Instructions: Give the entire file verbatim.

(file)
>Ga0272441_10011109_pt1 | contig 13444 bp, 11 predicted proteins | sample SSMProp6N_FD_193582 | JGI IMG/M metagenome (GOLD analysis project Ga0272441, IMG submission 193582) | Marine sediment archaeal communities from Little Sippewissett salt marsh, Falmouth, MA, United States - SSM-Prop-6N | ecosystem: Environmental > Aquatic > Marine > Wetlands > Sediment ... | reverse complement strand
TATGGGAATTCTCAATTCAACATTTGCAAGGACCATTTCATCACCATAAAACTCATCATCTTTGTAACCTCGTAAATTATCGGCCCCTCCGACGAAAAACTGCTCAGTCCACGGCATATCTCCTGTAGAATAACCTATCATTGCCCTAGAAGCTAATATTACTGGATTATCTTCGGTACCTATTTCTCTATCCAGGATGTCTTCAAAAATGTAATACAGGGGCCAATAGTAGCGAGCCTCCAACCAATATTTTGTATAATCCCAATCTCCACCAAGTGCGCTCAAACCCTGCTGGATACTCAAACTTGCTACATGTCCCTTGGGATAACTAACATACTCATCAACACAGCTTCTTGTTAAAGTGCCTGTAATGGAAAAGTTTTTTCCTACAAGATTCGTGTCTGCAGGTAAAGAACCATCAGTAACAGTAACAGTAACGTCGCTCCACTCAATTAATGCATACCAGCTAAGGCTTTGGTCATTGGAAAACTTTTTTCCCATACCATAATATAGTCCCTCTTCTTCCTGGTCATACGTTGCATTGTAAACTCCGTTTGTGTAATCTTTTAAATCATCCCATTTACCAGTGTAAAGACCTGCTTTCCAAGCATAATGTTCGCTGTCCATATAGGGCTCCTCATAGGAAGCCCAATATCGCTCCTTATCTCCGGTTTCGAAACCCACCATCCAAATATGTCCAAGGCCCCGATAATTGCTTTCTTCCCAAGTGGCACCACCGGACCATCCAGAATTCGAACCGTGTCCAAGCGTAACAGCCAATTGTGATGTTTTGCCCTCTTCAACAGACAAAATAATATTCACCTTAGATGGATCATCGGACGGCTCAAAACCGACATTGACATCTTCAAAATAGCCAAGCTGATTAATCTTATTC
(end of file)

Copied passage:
>Ga0272441_10011109_pt1 | contig 13444 bp, 11 predicted proteins | sample SSMProp6N_FD_193582 | JGI IMG/M metagenome (GOLD analysis project Ga0272441, IMG submission 193582) | Marine sediment archaeal communities from Little Sippewissett salt marsh, Falmouth, MA, United States - SSM-Prop-6N | ecosystem: Environmental > Aquatic > Marine > Wetlands > Sediment ... | reverse complement strand
TATGGGAATTCTCAATTCAACATTTGCAAGGACCATTTCATCACCATAAAACTCATCATCTTTGTAACCTCGTAAATTATCGGCCCCTCCGACGAAAAACTGCTCAGTCCACGGCATATCTCCTGTAGAATAACCTATCATTGCCCTAGAAGCTAATATTACTGGATTATCTTCGGTACCTATTTCTCTATCCAGGATGTCTTCAAAAATGTAATACAGGGGCCAATAGTAGCGAGCCTCCAACCAATATTTTGTATAATCCCAATCTCCACCAAGTGCGCTCAAACCCTGCTGGATACTCAAACTTGCTACATGTCCCTTGGGATAACTAACATACTCATCAACACAGCTTCTTGTTAAAGTGCCTGTAATGGAAAAGTTTTTTCCTACAAGATTCGTGTCTGCAGGTAAAGAACCATCAGTAACAGTAACAGTAACGTCGCTCCACTCAATTAATGCATACCAGCTAAGGCTTTGGTCATTGGAAAACTTTTTTCCCATACCATAATATAGTCCCTCTTCTTCCTGGTCATACGTTGCATTGTAAACTCCGTTTGTGTAATCTTTTAAATCATCCCATTTACCAGTGTAAAGACCTGCTTTCCAAGCATAATGTTCGCTGTCCATATAGGGCTCCTCATAGGAAGCCCAATATCGCTCCTTATCTCCGGTTTCGAAACCCACCATCCAAATATGTCCAAGGCCCCGATAATTGCTTTCTTCCCAAGTGGCACCACCGGACCATCCAGAATTCGAACCGTGTCCAAGCGTAACAGCCAATTGTGATGTTTTGCCCTCTTCAACAGACAAAATAATATTCACCTTAGATGGATCATCGGACGGCTCAAAACCGACATTGACATCTTCAAAATAGCCAAGCTGATTAATCTTATTC